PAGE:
The Township of Esquimalt is being presented with an opportunity to right a historical wrong and create something new to serve the present.
Historical researchers and a Japanese cultural association are hoping the municipality will agree to rebuild a Japanese teahouse in Gorge Park on the same spot occupied by one looted and destroyed during the Second World War. But they also want to see a community centre to benefit all park users.
“To some extent, you could say this would be some righting of a historical wrong,” said Tsugio Kurushima, president of the Victoria Nikkei Cultural Society. “But we also want to promote something that would be useful for the whole community.”
Kurushima is spearheading a move to persuade Esquimalt to rebuild the teahouse using a portion of the $17 million it has received as compensation for taking on the regional sewage treatment plant now under construction at McLoughlin Point.
He would like to see a facility to recreate the original teahouse, offer snacks and drinks for park users, and provide other space for activities such as meetings or social events.
“The teahouse could be part of a multi-purpose structure that could be used by the whole community,” said Kurushima.
“It could address two birds with one stone,” he said. “It would right a wrong that took place in the Second World War and build an amenity that would improve the park.”
Assisting with research work and commemoration of the original teahouse is a federally funded, national project called Landscapes of Injustice.
Kaitlin Findlay, research co-ordinator and historian at the University of Victoria, said the original teahouse dated back to 1907. A traditional Japanese garden, the first to be created in Canada, was built alongside it in the 1920s.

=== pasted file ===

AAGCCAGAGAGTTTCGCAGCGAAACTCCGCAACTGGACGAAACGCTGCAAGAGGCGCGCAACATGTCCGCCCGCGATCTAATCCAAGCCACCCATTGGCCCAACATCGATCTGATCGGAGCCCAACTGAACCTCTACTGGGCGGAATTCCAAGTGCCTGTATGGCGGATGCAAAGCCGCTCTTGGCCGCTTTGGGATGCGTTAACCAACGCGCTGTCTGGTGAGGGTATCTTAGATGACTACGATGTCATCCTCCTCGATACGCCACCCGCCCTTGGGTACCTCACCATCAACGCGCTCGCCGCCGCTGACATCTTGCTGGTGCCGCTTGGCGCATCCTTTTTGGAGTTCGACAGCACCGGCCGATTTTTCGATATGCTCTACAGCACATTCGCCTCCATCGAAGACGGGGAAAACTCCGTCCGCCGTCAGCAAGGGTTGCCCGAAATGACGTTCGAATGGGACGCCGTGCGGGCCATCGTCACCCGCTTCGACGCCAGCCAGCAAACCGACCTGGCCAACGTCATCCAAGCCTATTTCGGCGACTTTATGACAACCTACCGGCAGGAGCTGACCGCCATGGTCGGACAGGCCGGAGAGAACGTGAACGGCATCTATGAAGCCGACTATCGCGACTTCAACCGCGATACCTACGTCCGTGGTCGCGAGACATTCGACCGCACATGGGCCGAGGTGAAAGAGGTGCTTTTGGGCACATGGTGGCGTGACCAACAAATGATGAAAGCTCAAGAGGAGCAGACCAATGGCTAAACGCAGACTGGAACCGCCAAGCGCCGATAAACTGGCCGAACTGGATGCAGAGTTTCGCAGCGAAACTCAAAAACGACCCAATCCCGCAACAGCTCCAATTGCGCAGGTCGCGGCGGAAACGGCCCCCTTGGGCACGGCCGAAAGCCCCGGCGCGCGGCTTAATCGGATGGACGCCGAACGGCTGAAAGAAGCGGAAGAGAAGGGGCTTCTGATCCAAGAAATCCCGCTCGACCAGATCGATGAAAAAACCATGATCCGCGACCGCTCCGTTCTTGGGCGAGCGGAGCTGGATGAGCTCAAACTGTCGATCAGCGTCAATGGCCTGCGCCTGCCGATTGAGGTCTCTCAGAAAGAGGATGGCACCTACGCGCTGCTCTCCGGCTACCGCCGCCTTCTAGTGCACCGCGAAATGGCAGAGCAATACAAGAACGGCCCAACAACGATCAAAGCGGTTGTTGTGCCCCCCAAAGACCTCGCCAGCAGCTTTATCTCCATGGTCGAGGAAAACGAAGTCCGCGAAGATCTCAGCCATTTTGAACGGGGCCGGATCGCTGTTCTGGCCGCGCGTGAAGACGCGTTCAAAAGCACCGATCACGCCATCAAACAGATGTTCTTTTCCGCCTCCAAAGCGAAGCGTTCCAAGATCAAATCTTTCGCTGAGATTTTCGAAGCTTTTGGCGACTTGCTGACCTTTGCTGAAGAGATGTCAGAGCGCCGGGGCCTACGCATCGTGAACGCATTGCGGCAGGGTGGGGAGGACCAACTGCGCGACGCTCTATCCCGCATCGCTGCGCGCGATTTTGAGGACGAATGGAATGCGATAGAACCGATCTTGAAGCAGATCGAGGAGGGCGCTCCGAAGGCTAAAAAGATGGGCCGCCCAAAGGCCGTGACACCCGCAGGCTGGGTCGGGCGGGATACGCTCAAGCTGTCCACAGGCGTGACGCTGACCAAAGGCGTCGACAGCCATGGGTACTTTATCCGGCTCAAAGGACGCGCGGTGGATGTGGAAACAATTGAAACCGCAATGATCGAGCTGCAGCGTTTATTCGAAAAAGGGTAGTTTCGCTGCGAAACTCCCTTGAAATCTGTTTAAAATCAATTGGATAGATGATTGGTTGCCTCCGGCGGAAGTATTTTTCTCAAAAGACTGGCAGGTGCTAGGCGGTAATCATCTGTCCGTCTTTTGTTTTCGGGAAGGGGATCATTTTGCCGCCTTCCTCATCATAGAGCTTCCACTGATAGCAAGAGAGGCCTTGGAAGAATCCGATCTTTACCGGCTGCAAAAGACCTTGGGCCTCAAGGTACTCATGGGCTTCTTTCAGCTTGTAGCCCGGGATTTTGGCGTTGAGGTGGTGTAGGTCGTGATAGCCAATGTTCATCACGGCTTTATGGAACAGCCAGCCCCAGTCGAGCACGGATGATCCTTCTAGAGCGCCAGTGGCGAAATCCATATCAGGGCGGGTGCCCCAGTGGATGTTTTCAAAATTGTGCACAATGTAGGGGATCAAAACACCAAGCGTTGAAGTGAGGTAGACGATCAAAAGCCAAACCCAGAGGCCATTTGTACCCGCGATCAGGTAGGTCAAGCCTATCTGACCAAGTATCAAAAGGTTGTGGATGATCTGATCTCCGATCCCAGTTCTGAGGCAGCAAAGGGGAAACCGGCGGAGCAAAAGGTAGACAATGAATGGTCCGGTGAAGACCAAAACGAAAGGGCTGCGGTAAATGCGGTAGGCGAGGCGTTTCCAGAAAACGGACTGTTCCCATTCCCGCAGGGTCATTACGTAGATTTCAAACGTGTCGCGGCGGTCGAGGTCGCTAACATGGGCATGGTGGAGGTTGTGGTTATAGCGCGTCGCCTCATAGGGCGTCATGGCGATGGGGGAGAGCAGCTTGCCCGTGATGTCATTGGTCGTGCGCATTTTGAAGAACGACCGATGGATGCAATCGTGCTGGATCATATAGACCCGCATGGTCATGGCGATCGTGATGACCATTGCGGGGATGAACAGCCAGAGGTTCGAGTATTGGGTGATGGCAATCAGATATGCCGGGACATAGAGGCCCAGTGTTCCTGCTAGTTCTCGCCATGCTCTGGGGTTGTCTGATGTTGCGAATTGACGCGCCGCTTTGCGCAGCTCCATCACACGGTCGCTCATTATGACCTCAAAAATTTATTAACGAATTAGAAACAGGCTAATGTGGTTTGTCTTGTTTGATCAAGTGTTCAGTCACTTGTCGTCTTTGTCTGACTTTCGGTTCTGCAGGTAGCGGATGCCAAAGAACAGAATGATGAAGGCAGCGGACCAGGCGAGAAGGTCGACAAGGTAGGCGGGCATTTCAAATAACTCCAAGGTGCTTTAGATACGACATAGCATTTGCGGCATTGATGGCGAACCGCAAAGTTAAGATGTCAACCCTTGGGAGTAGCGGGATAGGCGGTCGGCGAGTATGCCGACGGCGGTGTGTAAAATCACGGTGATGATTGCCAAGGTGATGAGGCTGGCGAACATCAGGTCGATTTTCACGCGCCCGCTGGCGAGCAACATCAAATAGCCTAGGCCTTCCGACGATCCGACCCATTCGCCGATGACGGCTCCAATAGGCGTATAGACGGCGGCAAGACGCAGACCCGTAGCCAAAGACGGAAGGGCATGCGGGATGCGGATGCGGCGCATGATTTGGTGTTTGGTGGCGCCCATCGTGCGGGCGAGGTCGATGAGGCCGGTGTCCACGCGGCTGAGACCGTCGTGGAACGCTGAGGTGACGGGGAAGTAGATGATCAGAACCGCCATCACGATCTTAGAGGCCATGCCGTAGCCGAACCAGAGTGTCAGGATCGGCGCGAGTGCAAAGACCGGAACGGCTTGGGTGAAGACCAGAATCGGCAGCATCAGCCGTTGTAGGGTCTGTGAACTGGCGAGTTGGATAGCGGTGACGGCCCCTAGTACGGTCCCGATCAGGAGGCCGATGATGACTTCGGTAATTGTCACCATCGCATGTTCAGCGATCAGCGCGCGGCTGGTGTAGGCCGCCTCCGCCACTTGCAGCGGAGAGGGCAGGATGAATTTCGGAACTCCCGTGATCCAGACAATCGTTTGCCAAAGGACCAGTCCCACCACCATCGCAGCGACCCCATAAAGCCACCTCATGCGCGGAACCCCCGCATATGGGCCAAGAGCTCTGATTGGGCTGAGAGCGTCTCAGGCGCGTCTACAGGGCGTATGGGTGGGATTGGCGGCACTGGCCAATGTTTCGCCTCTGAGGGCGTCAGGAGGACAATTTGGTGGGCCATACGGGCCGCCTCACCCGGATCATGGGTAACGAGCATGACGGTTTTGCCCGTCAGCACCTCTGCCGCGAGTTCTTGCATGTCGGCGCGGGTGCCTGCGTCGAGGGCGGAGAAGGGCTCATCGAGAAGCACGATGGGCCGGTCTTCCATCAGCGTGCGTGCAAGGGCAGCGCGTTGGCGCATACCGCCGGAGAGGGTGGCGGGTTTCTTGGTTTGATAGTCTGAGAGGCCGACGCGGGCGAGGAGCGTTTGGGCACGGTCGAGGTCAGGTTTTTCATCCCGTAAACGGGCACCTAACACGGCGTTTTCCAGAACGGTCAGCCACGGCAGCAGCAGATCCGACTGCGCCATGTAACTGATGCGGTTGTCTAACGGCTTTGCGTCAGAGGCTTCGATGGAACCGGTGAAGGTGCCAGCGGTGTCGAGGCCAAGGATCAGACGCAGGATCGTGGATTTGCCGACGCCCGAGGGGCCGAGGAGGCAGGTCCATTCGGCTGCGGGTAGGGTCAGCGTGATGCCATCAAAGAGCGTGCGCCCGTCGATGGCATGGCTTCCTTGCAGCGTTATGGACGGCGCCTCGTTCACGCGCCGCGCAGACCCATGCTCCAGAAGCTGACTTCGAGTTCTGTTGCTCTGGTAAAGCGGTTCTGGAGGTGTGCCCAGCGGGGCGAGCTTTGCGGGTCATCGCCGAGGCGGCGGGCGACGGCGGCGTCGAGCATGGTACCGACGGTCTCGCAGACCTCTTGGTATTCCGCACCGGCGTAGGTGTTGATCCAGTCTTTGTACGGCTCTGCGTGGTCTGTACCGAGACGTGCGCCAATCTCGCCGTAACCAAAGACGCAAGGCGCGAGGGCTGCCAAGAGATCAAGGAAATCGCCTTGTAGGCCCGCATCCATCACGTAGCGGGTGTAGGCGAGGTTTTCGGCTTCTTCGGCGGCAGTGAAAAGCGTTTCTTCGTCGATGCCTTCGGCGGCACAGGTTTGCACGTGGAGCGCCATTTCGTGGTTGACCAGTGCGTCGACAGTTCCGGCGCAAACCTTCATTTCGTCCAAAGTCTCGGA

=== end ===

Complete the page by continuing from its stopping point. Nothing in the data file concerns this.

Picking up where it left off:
Findlay said brothers Hayato and Kensuke Takata, who arrived in Victoria in their teens, owned the teahouse and made it a prominent part of Victoria’s social scene. Beyond the traditional teahouse, it also included a dance hall, a dining room, a games area and merry-go-round.
But in 1942, the Canadian government began uprooting Japanese Canadians from the West Coast and sending them to internment and work camps in the Interior or the Prairies. An exclusion zone along the coast was enacted.
Victoria, with a small Japanese Canadian community of 270 to 300, was no exception. The Takata family was uprooted and their teahouse left in the care of the federal office of the custodian.
Findlay said soon after the Takatas were gone, the people of Victoria descended upon the teahouse to steal anything of value, from furniture to plants in the garden. They even took light fixtures and stripped wiring from the walls. What was left, vandals smashed.
Findlay said government records of what was happening to the teahouse make for grim reading, a steady record of ongoing looting and destruction.
“There was the theft, so people took away what they could,” she said. “But the destruction seems almost mindless.”
“You just get a sense of this racism at work and all this anger expressed against the teahouse,” said Findlay.
After the war, the Canadian government refused to allow people of Japanese descent to return to the West Coast until 1949.
Findlay said the Takata family eventually moved to Toronto and started over.
“I guess they had no interest in returning to a place that had so betrayed them,” she said.
Until the end of September, the Township of Esquimalt is conducting an online survey to gather ideas on how to spend the McLoughlin Point Amenity Reserve Funds. Council has already decided $7 million should be spent improving parks and amenities.
Ideas, including the Japanese teahouse, have been collected and placed on an online ballot. To read more and vote, go online to esquimalt.ca and click on McLoughlin Amenity Funds.